Having defined feminism, I wanted to know these values actually translated into the Greek community as a whole. Being in a sorority, where do these women find examples of the values they see as integral to being a feminist? I found that every sister felt feminism was at the core of the foundation of their sisterhoods. “I definitely believe feminism has a role in Greek life. Greek life serves as a platform for women to come together and have an impact on their community,” said Lauren Weaver (Alpha Phi). “There is also a huge emphasis on achieving and maintaining good grades as well as many networking opportunities for women to get ahead in the workforce after college,” she added.

This strong network of women, central to Panhellenic Society, is why many women choose to join their local chapters for a community of strong and supportive women they both relate to and trust. The sorority system in particular seems to heavily promote the mutual support of women nationwide, providing various opportunities, jobs, internships, and even assistance to chapter members with studying for finals. From the point of view of Lauren and her fellow sisters, it's clear the sorority system is a place created by women to uplift women and help them reach their full potential.

As Peytie Slater (Pi Beta Phi) puts it, “among the sorority alone, there is definitely feminism in that everyone is so supportive of each other and knows how to lift each other up.”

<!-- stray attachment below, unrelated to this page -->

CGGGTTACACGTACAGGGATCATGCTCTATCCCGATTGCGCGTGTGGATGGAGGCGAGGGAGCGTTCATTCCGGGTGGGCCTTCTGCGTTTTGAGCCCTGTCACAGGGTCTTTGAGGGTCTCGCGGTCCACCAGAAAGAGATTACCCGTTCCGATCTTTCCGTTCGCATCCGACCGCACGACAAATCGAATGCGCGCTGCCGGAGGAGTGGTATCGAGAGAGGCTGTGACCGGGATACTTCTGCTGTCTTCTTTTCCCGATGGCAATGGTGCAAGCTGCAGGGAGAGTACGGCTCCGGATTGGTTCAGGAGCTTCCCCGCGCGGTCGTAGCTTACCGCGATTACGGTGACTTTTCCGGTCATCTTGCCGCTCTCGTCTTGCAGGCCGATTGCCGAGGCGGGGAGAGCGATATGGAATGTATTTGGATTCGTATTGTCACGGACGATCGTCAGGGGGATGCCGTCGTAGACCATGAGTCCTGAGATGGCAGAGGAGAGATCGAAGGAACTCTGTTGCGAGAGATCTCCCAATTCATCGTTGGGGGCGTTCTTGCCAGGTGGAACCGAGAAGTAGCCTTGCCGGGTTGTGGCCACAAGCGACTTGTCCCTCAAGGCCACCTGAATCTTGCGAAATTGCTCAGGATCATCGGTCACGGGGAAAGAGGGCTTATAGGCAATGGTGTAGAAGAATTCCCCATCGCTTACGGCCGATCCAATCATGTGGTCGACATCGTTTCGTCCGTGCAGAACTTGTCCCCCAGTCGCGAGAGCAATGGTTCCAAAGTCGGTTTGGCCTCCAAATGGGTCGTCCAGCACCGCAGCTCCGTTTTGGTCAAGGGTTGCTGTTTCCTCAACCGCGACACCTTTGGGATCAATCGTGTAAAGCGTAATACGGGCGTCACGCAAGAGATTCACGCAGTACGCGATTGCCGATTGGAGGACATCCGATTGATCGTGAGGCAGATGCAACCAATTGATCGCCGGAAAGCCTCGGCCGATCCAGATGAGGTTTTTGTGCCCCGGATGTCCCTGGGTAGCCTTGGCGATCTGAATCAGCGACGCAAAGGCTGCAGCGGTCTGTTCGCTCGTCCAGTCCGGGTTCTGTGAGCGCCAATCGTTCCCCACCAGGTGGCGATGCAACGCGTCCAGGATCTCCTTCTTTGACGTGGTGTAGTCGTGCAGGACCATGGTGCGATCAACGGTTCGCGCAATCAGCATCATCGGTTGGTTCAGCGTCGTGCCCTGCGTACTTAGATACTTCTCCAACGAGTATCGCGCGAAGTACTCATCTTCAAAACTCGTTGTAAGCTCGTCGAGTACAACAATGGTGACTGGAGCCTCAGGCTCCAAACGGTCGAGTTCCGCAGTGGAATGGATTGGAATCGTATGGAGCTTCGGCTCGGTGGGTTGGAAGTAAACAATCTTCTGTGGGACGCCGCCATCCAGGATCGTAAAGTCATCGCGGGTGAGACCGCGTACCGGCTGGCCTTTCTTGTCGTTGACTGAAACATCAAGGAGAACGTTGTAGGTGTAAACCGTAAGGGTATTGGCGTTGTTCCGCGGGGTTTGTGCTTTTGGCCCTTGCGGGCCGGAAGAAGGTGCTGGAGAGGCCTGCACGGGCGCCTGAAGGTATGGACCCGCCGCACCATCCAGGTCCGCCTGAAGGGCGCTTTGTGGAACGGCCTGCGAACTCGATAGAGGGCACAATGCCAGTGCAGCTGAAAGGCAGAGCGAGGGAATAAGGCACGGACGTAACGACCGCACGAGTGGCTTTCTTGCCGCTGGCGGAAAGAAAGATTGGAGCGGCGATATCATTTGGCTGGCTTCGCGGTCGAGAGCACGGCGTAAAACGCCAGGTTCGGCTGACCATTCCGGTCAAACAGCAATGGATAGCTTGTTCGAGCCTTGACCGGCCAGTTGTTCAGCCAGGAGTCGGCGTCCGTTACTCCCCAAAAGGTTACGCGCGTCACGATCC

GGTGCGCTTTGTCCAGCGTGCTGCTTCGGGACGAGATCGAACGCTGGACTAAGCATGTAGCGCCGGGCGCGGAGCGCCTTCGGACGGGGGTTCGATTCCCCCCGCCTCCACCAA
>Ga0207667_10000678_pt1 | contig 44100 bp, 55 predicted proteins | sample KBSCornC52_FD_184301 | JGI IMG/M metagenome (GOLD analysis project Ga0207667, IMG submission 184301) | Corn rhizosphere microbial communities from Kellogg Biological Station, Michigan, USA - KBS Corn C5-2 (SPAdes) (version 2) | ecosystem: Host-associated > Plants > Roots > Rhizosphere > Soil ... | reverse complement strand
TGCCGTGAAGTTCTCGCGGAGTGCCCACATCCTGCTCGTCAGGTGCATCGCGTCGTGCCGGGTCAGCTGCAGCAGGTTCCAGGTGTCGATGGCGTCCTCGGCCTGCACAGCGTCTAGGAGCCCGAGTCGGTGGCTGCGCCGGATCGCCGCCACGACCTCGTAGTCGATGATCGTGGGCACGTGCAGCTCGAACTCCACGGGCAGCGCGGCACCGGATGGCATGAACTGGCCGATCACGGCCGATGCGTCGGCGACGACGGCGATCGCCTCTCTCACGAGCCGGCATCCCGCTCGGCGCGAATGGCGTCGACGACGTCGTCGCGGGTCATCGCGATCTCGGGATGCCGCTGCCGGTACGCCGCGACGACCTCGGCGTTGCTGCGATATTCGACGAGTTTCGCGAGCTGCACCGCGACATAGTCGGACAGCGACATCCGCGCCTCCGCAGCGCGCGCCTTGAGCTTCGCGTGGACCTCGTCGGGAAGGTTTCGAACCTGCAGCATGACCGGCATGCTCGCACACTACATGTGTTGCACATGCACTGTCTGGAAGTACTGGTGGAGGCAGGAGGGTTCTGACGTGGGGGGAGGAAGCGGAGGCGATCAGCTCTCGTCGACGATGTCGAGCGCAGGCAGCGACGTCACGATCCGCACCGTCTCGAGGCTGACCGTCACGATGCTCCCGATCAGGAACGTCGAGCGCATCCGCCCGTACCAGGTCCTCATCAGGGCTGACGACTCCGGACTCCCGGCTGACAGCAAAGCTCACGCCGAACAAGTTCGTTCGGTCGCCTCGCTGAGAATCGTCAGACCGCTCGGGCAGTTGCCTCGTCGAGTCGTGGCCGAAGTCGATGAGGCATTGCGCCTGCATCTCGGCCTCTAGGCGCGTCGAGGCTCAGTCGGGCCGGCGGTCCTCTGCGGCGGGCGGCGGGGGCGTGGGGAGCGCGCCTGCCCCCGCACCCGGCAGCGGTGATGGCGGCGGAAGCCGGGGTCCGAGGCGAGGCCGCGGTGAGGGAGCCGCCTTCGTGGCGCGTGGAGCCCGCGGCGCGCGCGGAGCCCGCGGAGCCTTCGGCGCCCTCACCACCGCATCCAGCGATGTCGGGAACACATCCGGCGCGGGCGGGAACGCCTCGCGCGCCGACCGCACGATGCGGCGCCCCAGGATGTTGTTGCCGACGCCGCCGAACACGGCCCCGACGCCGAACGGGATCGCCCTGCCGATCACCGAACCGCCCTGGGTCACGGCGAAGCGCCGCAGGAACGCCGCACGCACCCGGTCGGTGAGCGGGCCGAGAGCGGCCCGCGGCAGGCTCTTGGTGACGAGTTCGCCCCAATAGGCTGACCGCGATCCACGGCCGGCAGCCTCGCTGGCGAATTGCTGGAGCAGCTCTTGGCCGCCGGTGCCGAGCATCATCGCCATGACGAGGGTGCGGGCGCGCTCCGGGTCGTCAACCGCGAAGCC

Image via [the Eagle]

Questions 3: What acts of feminism do you see in your Greek life experience? How do you practice feminism in Greek life? While you can be both a feminist and in Greek life, practicing feminism in Greek life is a different concept. It's wonderful to see such strong and active feminists join the Panhelleninc ranks, but how do they carry out their own feminist principles on a daily basis within their sororities?

“I see (Theta women) going to school, working on homework, studying, having a job, and still be able to maintain their social lives. I see them following their dreams and starting their careers. I see them taking part in marches for what they believe in. I see them always having each other's back no matter what. I see them respecting each other. Most importantly, I see Theta women as some of the most confident women I have ever met. They are so unapologetically themselves and it is truly inspiring.“ (Olivia)

In just working hard and striving to achieve their own goals, as well as help their sisters achieve theirs, sorority members practice feminism every day. From acts as simple as giving a sister a hug to long hours of group study sessions to ensure everyone walks into finals feeling confident, it's evident that feminist values of support and sisterhood run strong in the veins of these organizations.